I was at a very engaging talk by a professor at Dartmouth, Brendan Nyhan who talked about his work showing that highly polarized topics, ones that define our identities in some way are hard to change and may become more ingrained when evidence to the contrary is presented. And it seems especially true with highly expert people that can rationalize their beliefs, performing some mental jujitsu to counter the counter-evidence and maintain their belief/identity.
He studies political issues and ideas like the anti-vaccine movement (ed. note, please vaccinate!) or climate change denial. Perhaps more than the anti-vaccine movement, climate change denial is more politicized with current Republican politicians basically unable to even acknowledge that the evidence is overwhelming without facing consequences in electoral results. This despite the fact that the evidence for climate change within science is getting stronger.
His talk brought up some questions for me about science and scientists. Scientists do follow the evidence. We succeed as a collective and not as individuals for the most part. That’s the real power. We’re skeptical when one voice raises evidence for something. It’s a lot more convincing when independent voices can replicate and even extend findings or come to a similar picture from an entirely different methodology. And we’re taught to seek evidence against our ideas. To devise experiments that will show our hypothesis to be incorrect.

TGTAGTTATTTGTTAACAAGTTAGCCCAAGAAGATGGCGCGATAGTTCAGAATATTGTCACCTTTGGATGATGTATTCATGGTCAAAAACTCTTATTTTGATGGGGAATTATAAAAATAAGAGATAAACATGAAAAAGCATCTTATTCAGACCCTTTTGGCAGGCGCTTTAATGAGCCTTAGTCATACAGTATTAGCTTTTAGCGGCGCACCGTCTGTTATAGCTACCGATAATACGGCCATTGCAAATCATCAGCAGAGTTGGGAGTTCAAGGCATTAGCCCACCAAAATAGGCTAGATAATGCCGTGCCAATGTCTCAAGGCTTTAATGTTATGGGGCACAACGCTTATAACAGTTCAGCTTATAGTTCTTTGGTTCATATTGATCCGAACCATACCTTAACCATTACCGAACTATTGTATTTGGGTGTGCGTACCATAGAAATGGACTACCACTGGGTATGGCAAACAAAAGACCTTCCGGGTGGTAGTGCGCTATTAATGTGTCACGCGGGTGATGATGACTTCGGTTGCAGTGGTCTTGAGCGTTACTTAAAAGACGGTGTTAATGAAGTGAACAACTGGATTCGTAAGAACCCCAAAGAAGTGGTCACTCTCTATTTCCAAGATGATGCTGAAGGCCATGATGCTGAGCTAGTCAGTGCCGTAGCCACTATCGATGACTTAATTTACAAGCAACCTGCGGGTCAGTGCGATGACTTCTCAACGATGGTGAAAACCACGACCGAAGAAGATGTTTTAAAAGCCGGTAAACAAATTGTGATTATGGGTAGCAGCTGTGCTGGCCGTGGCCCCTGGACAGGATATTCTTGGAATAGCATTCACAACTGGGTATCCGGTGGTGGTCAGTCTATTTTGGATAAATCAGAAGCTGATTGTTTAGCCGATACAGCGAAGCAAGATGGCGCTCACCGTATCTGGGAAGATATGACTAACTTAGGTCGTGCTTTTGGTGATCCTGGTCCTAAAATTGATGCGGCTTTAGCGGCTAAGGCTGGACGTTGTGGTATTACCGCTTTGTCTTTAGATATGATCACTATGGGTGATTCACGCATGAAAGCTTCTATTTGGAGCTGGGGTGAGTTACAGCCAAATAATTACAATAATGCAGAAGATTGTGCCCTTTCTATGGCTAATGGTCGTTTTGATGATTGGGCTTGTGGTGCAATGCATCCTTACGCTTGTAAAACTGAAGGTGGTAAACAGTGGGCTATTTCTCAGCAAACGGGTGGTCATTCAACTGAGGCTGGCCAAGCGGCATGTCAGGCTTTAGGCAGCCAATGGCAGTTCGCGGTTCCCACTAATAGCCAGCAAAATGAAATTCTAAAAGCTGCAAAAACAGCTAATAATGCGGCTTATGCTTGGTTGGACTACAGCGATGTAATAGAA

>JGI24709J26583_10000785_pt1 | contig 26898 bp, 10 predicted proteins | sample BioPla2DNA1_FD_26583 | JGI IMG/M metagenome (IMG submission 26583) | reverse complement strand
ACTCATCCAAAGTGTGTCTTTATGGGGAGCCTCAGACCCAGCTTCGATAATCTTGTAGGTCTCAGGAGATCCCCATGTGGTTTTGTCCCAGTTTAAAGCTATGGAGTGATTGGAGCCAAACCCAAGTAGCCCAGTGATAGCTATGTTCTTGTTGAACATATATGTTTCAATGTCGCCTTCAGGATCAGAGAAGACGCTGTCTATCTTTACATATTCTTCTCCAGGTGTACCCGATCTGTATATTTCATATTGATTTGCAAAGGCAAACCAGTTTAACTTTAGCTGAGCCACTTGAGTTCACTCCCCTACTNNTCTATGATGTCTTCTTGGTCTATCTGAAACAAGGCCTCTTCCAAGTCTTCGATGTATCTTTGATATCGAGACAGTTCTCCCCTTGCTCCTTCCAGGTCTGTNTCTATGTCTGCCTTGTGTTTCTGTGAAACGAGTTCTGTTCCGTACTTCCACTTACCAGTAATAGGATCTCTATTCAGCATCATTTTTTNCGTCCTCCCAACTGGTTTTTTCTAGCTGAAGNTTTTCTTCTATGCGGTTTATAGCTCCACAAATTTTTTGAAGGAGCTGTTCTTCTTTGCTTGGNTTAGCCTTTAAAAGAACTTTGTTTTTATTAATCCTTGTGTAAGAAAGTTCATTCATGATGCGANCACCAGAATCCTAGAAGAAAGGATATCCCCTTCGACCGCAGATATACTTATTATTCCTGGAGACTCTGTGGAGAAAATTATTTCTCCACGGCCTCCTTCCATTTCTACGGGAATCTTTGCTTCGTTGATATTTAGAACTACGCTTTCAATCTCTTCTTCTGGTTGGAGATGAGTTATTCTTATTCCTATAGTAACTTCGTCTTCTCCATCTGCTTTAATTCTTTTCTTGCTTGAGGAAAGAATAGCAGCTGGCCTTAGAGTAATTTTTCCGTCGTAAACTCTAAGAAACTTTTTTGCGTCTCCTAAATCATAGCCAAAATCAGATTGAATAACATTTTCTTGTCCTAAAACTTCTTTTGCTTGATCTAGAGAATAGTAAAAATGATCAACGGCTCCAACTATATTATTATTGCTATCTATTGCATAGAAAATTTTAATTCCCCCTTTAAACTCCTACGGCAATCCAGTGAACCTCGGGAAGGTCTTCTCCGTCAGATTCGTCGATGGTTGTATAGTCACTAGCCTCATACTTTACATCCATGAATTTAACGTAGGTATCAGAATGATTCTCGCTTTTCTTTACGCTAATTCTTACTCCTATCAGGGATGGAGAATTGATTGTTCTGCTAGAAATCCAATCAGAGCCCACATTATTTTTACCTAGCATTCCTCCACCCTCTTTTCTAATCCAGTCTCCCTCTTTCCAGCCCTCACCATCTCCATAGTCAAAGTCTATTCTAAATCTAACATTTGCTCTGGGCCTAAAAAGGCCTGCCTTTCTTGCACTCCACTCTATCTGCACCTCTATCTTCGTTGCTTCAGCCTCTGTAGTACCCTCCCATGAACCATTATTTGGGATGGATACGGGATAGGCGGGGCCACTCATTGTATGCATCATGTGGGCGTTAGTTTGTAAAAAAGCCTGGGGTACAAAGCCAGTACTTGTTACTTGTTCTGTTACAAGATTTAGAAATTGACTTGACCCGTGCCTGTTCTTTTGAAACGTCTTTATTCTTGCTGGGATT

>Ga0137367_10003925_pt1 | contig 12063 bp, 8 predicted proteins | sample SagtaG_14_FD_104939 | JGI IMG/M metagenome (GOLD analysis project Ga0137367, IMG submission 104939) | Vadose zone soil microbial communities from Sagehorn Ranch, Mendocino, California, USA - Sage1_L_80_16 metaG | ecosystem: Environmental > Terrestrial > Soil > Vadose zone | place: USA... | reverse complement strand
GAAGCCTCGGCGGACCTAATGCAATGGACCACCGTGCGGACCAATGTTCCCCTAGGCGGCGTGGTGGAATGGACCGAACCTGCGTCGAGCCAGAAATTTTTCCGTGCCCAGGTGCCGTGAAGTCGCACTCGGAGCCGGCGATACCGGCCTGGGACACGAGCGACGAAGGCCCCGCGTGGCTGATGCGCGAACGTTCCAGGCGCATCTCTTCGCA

That’s the ideal, of course. I’m not sure how often scientists actually live up to it. We’re human too. And expert ones. I’m not sure who to attribute it to, but there’s a saying that science advances one funeral at a time…after a professor has ‘made it’ and cemented a legacy, they want to protect it even in the face of counter-evidence that overturns their findings (or even modifies them in any way). Evolution and relativity are two theories that have withstood the assault of generations and basically have been found to be correct as far as they go (with some modification or limits as evidence accumulates). And because we’re experts in one area, we can argue strongly for our perspective. There may be nothing wrong with that. However, it’s possible we’ll tune out alternative ideas we ought to listen to.
Even worse, it implies that ingrained culture that we take for granted as part of our identity can cause problems. For instance, the slow pace of change in diversity in academia. Even though I know a lot more about the issue than I did before, I still don’t fully understand it. And it has been an uncomfortable experience.